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Early scouting tips for insect damage in soybeans

John Obermeyer, Purdue University Extension entomologist Bean leaf beetle feeding on young soybean cotyledons
SCOUT SOON: If you plant soybeans relatively early and don’t use a seed-coated insecticide, be prepared to scout early, agronomists say. This bean leaf beetle is feeding on young cotyledons.
Soybean Bug Beat: If you didn’t use seed-treated insecticide, be ready to scout early.

You likely saw mixed reports this winter about whether you could skip a soybean insecticide seed treatment or not. If you decided not to include one to save costs, will there be consequences? Should you start scouting earlier than usual? What should you be looking for, and what can you do if you find it?

The Indiana Certified Crop Advisers panel addresses these questions this month. The panel includes Jesse Grogan, agronomist, LG Seeds, Lafayette; Greg Kneubuhler, crops consultant and owner of G&K Concepts, Harlan; and Tom Stein, manager of the Templeton and Boswell branches for Ceres Solutions LLC.

Grogan: Look for adult bean leaf beetles in the earliest soybean fields planted. Bean leaf beetles overwinter in the adult stage along edges of fields and congregate in early planted fields in the area. An insecticide treatment would be needed if beetle populations reach a treatment threshold. The treatment threshold varies based upon the price of soybeans and the total cost of the application, which includes the pesticide plus application cost. Check out this Purdue University resource for information on treatment thresholds.

Kneubuhler: Soybean insecticide seed treatments on the basic side help control bean leaf beetles and early season soybean aphids. The first to scout for are bean leaf beetles. They typically aren’t an issue early in the season but can be worth treating if they show up in significant numbers. Typically, they start defoliating soybeans as early as the cotyledon stage, but usually their pressure is later in the season. The next generation will be pod feeders. Pod feeding is where the most yield reduction is caused. Early-season aphids can be scouted, but they generally don’t reach treatment thresholds until the reproductive stage of soybeans — if they reach thresholds at all in your area.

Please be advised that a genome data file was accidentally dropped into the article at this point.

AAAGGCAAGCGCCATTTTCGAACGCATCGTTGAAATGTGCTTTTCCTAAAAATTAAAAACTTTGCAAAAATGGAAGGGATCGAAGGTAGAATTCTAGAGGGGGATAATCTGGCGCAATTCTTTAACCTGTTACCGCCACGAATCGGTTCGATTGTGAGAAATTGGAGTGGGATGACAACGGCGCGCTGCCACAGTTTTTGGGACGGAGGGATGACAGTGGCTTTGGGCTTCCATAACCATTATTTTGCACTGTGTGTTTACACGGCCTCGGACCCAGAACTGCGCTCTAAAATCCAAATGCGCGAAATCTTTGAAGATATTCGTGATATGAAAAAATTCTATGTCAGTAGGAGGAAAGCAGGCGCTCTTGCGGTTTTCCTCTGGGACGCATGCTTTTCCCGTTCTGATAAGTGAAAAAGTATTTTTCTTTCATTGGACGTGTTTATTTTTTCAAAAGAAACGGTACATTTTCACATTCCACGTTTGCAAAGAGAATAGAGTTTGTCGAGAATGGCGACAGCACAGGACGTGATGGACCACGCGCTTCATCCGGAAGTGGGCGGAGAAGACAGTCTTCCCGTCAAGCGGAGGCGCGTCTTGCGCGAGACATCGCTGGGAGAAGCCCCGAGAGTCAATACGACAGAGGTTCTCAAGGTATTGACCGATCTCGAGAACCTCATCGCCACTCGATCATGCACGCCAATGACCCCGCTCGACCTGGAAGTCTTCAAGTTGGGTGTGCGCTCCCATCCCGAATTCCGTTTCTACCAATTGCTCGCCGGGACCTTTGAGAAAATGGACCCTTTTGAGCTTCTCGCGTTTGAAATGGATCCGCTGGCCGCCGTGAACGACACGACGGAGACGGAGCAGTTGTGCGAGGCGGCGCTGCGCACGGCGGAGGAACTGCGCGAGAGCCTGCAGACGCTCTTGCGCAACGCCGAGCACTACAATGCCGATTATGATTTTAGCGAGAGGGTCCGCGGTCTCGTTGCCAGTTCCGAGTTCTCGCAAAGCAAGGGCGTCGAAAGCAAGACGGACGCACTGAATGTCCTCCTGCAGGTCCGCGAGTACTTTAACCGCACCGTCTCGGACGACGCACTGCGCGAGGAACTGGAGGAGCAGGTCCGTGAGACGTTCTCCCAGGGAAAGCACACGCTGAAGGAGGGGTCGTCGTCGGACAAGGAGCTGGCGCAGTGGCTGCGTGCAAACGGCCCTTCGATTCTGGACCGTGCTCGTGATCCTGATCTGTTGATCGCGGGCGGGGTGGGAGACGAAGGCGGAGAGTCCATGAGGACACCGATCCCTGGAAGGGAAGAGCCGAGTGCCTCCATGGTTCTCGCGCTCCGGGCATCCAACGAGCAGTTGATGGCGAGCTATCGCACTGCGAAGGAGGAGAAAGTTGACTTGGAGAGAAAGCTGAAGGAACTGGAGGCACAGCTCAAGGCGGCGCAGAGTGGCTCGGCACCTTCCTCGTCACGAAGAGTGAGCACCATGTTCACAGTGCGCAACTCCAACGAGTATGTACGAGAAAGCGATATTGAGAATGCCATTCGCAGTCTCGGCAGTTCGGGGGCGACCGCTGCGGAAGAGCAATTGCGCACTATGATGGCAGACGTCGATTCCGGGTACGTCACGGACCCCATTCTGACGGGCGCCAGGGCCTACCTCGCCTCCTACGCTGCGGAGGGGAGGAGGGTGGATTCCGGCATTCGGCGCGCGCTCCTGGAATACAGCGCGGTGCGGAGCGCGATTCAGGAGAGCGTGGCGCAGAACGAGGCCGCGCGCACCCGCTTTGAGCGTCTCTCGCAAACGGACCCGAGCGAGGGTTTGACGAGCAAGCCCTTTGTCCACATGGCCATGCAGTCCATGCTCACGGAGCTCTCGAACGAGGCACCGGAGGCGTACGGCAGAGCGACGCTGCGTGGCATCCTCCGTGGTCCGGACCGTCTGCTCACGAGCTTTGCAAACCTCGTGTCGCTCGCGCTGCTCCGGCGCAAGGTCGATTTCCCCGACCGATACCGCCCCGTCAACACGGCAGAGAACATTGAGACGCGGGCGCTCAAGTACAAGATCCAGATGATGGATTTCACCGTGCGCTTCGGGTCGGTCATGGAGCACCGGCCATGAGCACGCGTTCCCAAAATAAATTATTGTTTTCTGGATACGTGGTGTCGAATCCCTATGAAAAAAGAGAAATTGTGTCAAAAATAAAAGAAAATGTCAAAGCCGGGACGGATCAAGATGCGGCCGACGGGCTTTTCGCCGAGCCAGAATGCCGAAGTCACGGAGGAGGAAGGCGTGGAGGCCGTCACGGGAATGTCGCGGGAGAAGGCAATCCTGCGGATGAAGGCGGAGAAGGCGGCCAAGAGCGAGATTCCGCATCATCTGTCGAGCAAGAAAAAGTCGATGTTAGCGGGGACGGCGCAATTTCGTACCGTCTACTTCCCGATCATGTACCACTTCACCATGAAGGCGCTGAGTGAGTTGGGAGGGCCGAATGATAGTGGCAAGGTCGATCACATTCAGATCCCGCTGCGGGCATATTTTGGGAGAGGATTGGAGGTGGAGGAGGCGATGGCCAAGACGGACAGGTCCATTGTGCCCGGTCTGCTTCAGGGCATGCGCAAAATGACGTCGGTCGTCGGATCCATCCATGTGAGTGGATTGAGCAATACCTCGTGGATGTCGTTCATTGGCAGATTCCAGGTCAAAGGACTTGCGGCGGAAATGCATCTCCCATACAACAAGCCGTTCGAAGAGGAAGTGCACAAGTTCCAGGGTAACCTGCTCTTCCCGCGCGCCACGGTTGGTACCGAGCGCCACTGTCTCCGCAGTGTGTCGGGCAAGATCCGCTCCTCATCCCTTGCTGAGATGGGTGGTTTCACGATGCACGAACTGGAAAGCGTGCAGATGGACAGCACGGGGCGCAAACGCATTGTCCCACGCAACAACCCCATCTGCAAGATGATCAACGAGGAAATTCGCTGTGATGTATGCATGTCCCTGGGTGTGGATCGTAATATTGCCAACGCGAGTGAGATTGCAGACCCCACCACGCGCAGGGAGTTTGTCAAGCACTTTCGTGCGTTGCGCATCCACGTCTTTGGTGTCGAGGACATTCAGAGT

Stein: You need to begin scouting right away in this situation because several soybean insects begin feeding in April. That assumes you can plant soybeans in mid- to late April. Look for foliage feeding on unifoliates, cotyledons, emerging trifoliates and stems caused by bean leaf beetles, cutworms and Mexican bean beetles. Pay attention to damage done to the growing point.

Grogan: Insects that reduce plant stands like seed corn maggot and wireworms can’t be controlled by aboveground insecticide treatments. Replanting is required where stands are reduced below acceptable levels by these pests.

Kneubuhler: The higher-end seed-applied insecticides offer protection for pests such cyst nematodes, white grubs and wireworms. In-season treatment options for these pests can be variable in control, costly or not available.

Stein: Belowground pests can cause damage to soybean plants, as well. Look for stunted, wilted plants resulting from wireworms and white grub damage. Seed corn maggots can cause a reduction in stand. Since there are no rescue treatments for belowground pests such as wireworms, seed corn maggots and white grubs, replanting may be your only option.  



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